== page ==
Throughout my time in Paris I’ve come across many an untranslatable word in the French language. I’ve talked about these before, even discussed them in my 2020 memoir Paris On Air, but here are my ten favourites.
Brace yourselves: These are the ten best French words that you won’t find in English.
The rule to be classed as untranslatable: That it doesn’t exist in a single word in the English word.
I released this list as a podcast if you want pronunciation and more info on how to use them. Scroll down for the full list.
1. Rebonjour: Literally: Re-hello. Or “Hello again”. But it’s a lot more nuanced, charming, and polite than just hello again. And as I explained in the episode, a rebonjour will be answered with a grin eight out of nine times, which is a much better score than a humble “hello again”.
2. Flaneur: Here’s the classic one, so let’s get it out the way. This is someone who enjoys an aimless wander, particularly in a city like Paris.
3. Si: I love this word. It just means “Yes”, but you can only use it to respond to a negative question. Kinda like: You’ve not subscribed to the Earful Tower podcast, have you? Si! (Yes, I have actually).
4. Juilletiste: All of France is divided into two camps: Those who go on summer holiday in July – and those who go in August. So, a juilletiste is “Someone who chooses July for their summer holiday”. Or, a “Julyer”.
5. Aoûtien: You guessed it – these are people who prefer to holiday in August (Août is French for August). The great thing about these past two words is that they are actually very regularly used in France. Newspapers write about the Juilletistes and the Aoûtiens every summer.
Note: For the next two words, 6. Tutoyer and 7. Vouvoyer, I’ve just pinched an excerpt from my own book, in a section I devoted to my fascination with the French language.
Another favourite I have, which is pretty difficult to explain if you don’t know French, is the verb tutoyer, which more or less means “to be less formal with someone”. To understand this, though, you have to know that in France there are two ways to say “you”. There’s the formal version, vous, that you’d use with older people or strangers. Then there’s the less formal version, tu, which you’d use with friends, children, animals. So the verb tutoyer more specifically means “to use the tu form”.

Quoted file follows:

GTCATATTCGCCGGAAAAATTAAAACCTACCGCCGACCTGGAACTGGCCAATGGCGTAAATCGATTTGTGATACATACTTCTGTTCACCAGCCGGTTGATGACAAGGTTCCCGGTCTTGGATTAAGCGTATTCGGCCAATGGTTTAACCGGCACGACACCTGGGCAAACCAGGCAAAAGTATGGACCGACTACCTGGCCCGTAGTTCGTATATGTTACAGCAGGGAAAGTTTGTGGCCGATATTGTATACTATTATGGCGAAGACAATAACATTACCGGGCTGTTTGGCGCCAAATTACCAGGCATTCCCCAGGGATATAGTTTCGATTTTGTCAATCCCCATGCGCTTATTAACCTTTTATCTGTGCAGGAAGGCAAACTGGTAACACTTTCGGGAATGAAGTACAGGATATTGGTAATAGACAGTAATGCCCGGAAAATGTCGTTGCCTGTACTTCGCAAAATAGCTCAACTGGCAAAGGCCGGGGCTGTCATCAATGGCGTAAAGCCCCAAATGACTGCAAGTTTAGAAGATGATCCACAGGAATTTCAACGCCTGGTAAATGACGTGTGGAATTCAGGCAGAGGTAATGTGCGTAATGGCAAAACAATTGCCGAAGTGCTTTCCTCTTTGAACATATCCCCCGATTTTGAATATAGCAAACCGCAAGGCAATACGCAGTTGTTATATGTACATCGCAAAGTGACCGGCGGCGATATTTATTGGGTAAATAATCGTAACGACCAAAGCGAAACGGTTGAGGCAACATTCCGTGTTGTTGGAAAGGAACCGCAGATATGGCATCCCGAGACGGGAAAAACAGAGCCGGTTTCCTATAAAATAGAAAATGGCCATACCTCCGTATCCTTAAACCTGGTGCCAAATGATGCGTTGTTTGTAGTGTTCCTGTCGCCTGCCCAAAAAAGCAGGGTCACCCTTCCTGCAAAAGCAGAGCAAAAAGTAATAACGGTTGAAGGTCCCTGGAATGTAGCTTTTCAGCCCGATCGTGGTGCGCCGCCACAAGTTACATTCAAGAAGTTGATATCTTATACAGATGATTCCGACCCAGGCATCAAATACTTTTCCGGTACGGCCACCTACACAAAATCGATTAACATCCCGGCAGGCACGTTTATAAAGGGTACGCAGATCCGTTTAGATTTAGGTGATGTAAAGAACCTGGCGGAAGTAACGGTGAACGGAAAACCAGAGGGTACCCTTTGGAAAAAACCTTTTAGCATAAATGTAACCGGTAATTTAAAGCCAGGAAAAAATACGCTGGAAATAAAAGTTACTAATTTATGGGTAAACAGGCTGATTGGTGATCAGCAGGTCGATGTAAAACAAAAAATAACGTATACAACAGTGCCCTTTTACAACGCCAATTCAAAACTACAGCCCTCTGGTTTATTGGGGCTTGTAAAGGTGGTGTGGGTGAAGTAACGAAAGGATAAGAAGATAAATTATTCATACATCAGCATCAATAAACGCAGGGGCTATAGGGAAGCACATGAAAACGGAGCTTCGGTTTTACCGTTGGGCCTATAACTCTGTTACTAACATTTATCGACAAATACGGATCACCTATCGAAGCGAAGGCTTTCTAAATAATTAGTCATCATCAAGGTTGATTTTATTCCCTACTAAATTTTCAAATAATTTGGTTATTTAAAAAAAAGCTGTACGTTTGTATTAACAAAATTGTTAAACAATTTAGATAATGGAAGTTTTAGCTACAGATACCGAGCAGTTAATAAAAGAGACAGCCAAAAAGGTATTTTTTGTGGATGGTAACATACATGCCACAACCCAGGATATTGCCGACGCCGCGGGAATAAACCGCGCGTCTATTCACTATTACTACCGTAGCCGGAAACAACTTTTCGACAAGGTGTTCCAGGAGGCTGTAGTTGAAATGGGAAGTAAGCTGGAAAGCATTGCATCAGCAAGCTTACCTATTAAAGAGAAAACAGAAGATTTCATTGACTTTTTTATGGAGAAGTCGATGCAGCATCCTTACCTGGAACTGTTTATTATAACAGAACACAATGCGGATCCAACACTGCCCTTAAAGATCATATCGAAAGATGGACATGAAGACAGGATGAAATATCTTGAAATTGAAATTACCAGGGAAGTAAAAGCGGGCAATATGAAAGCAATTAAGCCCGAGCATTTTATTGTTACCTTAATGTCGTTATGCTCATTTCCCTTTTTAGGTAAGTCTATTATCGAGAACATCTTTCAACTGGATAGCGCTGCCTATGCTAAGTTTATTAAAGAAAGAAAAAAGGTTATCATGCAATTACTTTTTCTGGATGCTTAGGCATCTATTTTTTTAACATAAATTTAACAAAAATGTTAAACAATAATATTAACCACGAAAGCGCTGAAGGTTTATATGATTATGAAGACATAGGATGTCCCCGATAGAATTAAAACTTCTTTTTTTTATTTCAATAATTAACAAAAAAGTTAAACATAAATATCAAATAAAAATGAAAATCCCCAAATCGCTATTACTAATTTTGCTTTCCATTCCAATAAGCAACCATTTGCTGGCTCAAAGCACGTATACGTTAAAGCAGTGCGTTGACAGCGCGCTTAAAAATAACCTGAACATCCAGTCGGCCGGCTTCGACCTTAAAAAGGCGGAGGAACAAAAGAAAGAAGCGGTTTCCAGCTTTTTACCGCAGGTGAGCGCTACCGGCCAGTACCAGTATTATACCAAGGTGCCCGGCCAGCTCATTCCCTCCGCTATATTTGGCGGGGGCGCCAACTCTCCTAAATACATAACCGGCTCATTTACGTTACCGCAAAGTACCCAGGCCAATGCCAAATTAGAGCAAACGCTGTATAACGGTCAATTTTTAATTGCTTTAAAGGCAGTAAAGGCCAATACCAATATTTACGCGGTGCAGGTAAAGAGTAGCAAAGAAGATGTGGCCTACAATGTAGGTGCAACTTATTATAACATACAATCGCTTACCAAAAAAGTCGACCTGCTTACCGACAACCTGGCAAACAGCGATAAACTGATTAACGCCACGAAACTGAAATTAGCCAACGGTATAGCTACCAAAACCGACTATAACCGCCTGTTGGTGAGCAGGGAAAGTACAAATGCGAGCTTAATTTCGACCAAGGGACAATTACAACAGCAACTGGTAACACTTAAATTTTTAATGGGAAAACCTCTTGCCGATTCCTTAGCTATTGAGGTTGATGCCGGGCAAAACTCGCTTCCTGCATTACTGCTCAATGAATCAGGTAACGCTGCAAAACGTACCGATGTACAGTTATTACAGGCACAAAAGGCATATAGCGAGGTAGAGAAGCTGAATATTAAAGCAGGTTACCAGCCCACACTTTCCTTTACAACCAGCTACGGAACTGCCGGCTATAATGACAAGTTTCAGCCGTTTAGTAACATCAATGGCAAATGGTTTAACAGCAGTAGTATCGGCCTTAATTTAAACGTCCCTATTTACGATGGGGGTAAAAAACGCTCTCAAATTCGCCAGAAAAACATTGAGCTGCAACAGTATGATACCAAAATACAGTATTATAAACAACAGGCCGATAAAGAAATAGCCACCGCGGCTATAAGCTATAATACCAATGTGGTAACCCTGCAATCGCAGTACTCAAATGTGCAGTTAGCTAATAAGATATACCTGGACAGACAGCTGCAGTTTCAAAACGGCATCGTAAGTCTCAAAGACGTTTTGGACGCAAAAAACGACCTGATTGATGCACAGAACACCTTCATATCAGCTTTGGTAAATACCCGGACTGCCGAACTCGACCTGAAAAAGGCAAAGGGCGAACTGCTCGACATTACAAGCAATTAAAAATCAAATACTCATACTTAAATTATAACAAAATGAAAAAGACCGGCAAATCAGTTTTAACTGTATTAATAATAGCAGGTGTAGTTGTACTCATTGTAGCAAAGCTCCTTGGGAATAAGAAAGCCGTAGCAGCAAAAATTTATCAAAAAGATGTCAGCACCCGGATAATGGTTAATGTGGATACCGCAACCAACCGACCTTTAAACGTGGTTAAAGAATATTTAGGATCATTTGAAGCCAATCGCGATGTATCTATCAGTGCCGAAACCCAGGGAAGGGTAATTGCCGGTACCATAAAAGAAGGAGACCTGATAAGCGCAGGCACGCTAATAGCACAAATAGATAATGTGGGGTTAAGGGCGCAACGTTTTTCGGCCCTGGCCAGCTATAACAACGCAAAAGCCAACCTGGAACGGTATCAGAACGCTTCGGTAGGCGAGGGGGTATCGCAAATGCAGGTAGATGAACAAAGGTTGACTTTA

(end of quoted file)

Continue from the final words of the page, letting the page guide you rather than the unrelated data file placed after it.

I love this word, tutoyer: it’s absolutely untranslatable; it says a lot about French culture; and it makes no sense at all to English speakers. And the word vouvoyer, which means “to use the vous form”, is an equally great and untranslatable word.”
Listen to the podcast episode and I read a whole lot more from that chapter. Now, on with the list.
8. Chez: You’ve surely heard of restaurants like Chez Michel and so on… well, chez really means “at the place of” or “at the home of”. So for example, if you say Chez Oliver then you mean “At Oliver’s place”.
9. Châtelaine: This is one of my favourite types of untranslatable words, because it tells a little something about France too. The word means, specifically, a woman who owns (or runs) a castle. We don’t have a need for such a word in Australia, for example, because no one really owns a chateau!
10. Vachement: This one isn’t strictly untranslatable, but it’s a fun French word to end the list. It just mean “extremely” or “totally” etc. But literally, it means “cowly”. As in, that dinner was cowly delicious. You hear it quite a lot in spoken French and it makes you wonder what a cow did to deserve this delightful adverb.
That’s it! If want more about French words and France and Paris, grab a copy of my book here or just click on one of the icons below.
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7 thoughts on “The ten best untranslatable French words”
Bonjour Oliver. Informative podcast. It causes one to reréfléchir on similar words. Any way thank you for doing the zoom meeting. Josef in Cape May.
Love your podcast Oliver. And maybe I am the only one who enjoyed your mention of Hibbing Minnesota!
I’m flattered you would think I’m fluent because I say ‘si’ and ‘vachement’ (I’m not at all). I guess the translation of ‘flâner’ would be ‘to flan’ or ‘flanning’. Not quite the same ring to it. Thanks for another entertaining, and informative, episode.
In Canada we have a women’s magazine called Chatelaine/Châtelaine (Engish and French version). It was founded in 1928 and is still published today.
Enjoyed your piece on untranslatable French words, but suggest you replace defenestrate because it is both a noun & verb in English, with merde meaning good luck.
‘Vachement’ reminds of ‘holy cow’, which people used to say when I was young, but it seems to have fallen out of fashion.